The History and Traditions of Marblehead

Front Cover
Houghton, Mifflin, 1881 - Marblehead (Mass.) - 424 pages
1 Review

What people are saying - Write a review

We haven't found any reviews in the usual places.

Other editions - View all

Common terms and phrases

Popular passages

Page 87 - ... to state the rights of the colonists, and of this province in particular, as men, as Christians, and as subjects ; to communicate and publish the same to the several towns in this province and to the world, as the sense of this town, with the infringements and violations thereof that have been, or from time to time may be, made...
Page 83 - ... that his Majesty's present administration have at no time entertained a design to propose to Parliament to lay any further taxes upon America, for the purpose of RAISING A REVENUE ; and that it is at present their intention to propose, the next session of Parliament, to take off the duties upon glass, paper, and colors, upon consideration of such duties having been laid contrary to the true principles of commerce.
Page 245 - Guerriere's masts were shot away, and as she had no sails to steady her, she lay rolling like a log in the trough of the sea. Many of the men were employed in throwing the dead overboard. The decks were covered with blood...
Page 3 - Not far from hence in a bottom, we came to a fort built by their deceased king, the manner thus; there were poles some thirty or forty foot long, stuck in the ground as thick as they could be set one by another, and with these they enclosed a ring some forty or fifty foot over.
Page 47 - If it be so, our God whom we serve is able to deliver us from the burning fiery furnace, and he will deliver us out of thine hand, O king. But if not, be it known unto thee, O king, that we will not serve thy gods, nor worship the golden image which thou hast set up.
Page 2 - A mile from hence, Nanepashemit, their king, in his lifetime, had lived. His house was not like others ; but a scaffold was largely built, with poles and planks, some six foot from the ground, and the house upon that, being situated on the top of a hill. Not far from hence, in a bottom, we came to a fort...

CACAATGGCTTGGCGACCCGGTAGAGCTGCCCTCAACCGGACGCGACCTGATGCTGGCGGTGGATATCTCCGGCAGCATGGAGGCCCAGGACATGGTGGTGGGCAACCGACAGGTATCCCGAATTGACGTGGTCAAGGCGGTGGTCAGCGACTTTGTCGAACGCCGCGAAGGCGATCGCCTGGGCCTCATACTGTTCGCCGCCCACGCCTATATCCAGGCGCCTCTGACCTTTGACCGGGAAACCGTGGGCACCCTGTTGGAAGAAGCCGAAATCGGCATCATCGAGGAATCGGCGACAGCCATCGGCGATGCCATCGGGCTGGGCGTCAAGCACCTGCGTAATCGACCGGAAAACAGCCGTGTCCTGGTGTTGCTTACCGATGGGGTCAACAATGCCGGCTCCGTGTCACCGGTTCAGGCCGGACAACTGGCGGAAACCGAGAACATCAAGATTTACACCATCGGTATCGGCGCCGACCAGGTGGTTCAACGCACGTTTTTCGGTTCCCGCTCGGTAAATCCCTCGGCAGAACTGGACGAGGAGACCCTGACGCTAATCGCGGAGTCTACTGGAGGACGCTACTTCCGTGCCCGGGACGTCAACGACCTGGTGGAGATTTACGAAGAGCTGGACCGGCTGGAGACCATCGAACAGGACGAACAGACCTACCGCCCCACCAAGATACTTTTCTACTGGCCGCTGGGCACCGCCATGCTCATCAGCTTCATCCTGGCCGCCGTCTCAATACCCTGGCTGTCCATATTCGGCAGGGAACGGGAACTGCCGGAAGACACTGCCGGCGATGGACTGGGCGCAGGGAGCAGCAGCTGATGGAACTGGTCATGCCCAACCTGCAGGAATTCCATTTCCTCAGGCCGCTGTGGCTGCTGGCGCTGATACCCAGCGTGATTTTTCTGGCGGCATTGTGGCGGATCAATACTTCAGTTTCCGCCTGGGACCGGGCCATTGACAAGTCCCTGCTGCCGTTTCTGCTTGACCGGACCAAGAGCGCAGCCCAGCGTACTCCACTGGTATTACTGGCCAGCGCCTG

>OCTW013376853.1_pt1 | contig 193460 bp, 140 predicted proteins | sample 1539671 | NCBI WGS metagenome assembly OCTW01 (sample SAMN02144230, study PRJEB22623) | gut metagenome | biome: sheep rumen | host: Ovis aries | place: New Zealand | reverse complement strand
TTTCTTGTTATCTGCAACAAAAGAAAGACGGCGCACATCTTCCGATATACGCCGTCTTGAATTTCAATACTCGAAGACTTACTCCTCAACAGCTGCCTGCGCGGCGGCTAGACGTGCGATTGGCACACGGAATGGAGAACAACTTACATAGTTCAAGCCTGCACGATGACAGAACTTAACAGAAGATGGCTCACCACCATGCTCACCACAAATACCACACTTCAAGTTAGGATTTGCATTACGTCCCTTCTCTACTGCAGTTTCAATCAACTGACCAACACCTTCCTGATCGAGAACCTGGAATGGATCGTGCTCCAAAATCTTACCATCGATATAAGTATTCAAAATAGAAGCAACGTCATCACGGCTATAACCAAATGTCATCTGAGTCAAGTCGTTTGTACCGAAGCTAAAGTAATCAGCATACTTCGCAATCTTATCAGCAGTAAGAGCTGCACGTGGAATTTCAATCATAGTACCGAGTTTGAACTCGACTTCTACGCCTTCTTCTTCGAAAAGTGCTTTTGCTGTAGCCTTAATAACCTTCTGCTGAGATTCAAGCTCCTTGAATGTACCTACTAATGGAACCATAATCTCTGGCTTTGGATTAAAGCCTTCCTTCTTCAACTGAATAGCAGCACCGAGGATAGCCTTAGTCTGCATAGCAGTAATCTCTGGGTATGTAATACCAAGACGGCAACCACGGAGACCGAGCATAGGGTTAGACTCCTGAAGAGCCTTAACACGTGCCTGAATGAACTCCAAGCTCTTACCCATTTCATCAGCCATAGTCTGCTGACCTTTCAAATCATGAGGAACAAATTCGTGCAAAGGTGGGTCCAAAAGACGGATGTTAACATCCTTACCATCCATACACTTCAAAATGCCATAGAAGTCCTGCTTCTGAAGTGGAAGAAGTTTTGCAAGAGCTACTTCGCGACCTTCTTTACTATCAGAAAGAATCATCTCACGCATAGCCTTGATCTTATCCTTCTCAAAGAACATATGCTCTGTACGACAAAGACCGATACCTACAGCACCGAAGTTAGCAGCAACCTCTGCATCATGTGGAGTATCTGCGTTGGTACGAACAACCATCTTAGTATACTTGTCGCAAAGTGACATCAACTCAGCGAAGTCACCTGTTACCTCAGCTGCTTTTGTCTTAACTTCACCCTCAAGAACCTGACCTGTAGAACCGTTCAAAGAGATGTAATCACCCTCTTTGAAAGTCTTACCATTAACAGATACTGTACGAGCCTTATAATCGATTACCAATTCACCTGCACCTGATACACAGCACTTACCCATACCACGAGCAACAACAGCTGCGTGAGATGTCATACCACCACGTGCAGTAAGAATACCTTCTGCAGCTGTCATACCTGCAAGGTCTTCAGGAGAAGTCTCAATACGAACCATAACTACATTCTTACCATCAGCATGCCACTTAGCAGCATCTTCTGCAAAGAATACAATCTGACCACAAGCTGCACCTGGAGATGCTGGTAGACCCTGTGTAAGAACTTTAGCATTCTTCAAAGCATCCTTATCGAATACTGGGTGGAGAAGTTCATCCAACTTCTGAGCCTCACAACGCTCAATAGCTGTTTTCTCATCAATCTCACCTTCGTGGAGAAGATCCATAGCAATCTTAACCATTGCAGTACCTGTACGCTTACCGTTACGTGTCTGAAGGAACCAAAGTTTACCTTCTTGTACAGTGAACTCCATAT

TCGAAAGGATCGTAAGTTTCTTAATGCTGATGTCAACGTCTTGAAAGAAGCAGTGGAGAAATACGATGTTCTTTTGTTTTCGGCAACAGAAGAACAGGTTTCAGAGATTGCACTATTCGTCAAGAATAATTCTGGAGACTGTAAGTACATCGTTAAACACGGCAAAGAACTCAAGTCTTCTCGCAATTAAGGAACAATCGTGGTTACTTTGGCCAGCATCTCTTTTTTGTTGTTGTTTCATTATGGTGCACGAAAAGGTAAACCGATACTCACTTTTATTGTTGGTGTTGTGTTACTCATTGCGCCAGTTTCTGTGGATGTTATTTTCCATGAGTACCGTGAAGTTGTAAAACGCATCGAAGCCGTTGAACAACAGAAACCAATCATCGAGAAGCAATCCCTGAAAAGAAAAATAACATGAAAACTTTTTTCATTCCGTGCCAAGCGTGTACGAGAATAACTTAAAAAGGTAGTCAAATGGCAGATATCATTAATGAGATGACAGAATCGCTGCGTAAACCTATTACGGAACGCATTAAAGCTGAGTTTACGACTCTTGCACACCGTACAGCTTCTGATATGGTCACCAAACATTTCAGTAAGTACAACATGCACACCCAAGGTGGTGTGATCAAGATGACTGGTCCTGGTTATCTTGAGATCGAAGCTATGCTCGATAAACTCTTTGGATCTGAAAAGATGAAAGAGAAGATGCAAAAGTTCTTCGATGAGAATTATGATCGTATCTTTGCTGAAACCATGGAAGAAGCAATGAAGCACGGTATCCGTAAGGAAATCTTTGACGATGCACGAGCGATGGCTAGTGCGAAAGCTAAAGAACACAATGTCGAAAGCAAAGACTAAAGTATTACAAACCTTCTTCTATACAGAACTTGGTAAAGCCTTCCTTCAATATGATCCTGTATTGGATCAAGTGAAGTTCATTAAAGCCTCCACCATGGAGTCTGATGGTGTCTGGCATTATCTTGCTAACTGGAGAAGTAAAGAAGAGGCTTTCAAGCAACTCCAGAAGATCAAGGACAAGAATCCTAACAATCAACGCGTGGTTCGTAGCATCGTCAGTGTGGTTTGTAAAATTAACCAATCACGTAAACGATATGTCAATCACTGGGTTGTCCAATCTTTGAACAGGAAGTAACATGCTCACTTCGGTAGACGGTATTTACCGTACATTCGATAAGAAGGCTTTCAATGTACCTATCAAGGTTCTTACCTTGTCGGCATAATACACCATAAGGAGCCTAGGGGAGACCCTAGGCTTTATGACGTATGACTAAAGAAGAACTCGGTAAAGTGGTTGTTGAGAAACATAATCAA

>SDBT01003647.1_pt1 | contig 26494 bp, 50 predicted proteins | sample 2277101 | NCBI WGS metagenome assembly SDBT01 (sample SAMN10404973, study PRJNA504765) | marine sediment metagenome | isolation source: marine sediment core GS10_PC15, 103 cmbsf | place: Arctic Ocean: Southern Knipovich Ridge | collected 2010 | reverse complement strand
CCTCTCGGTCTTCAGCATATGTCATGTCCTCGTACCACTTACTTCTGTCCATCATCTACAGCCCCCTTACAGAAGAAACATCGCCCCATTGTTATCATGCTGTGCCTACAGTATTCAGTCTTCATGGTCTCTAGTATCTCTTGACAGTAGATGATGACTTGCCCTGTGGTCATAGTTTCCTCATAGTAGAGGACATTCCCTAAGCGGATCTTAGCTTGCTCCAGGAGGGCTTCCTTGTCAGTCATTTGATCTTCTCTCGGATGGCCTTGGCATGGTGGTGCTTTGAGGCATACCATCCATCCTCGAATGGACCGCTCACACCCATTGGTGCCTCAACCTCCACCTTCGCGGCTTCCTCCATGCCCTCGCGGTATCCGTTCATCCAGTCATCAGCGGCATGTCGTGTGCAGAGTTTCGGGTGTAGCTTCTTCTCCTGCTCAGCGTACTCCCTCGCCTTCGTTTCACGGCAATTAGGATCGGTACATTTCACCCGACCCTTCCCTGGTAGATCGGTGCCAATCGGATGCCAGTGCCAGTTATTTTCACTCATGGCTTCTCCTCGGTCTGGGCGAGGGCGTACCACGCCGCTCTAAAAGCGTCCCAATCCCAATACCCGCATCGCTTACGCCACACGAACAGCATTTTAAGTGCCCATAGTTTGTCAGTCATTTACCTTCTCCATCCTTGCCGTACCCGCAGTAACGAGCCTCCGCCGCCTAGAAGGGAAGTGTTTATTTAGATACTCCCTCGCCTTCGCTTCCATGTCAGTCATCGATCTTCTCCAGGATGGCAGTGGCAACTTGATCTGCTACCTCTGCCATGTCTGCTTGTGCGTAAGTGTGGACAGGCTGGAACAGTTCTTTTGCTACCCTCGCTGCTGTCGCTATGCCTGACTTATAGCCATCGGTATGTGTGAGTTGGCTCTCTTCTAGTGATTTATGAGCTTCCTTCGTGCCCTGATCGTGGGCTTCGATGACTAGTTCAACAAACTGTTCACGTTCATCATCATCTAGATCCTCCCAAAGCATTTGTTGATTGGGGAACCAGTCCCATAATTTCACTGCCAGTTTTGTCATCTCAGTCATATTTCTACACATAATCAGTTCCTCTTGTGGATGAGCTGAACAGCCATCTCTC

Page 151 - Ferry, after fighting all day without victuals or drink, laying as a picket all night, the heavens over us and the earth under us, which was all we had, having left our baggage at the old encampment we left in the morning.
Page 244 - I commanded the American brig Betsey, in the year 1812, and was returning home from Naples, Italy, to Boston. When near the western edge of the Grand Bank of Newfoundland, on the 10th of August, 1812, I fell in with the British frigate Guerriere, Captain Dacres, and was captured by him. Myself and a boy were taken on board of the frigate ; the remainder of my officers and men were left in the Betsey, and sent into Halifax, NS, as a prize to the Guerriere. On the 19th of the same month, when in latitude...
Page 272 - ... inoffensive." It was believed that Mr. Raycie dared not consult the Huzzards. Young John Huzzard had just brought home a Raphael; it would have been hard not to avoid comparisons which would have been too galling. Neither to them, nor to any one else, did Mr. Raycie ever again allude to the Raycie Gallery. But when his will was opened it was found that he had bequeathed the pictures to his son. The rest of his property was left absolutely to his two daughters. The bulk of the estate was Mrs....
Page 21 - Let the high praises of God be in their mouth, and a twoedged sword in their hand; 7 to execute vengeance upon the heathen, and punishments upon the people; ' to bind their kings with chains, and their nobles with fetters of iron; 'to execute upon them the judgment written: this honour have all his saints.

Bibliographic information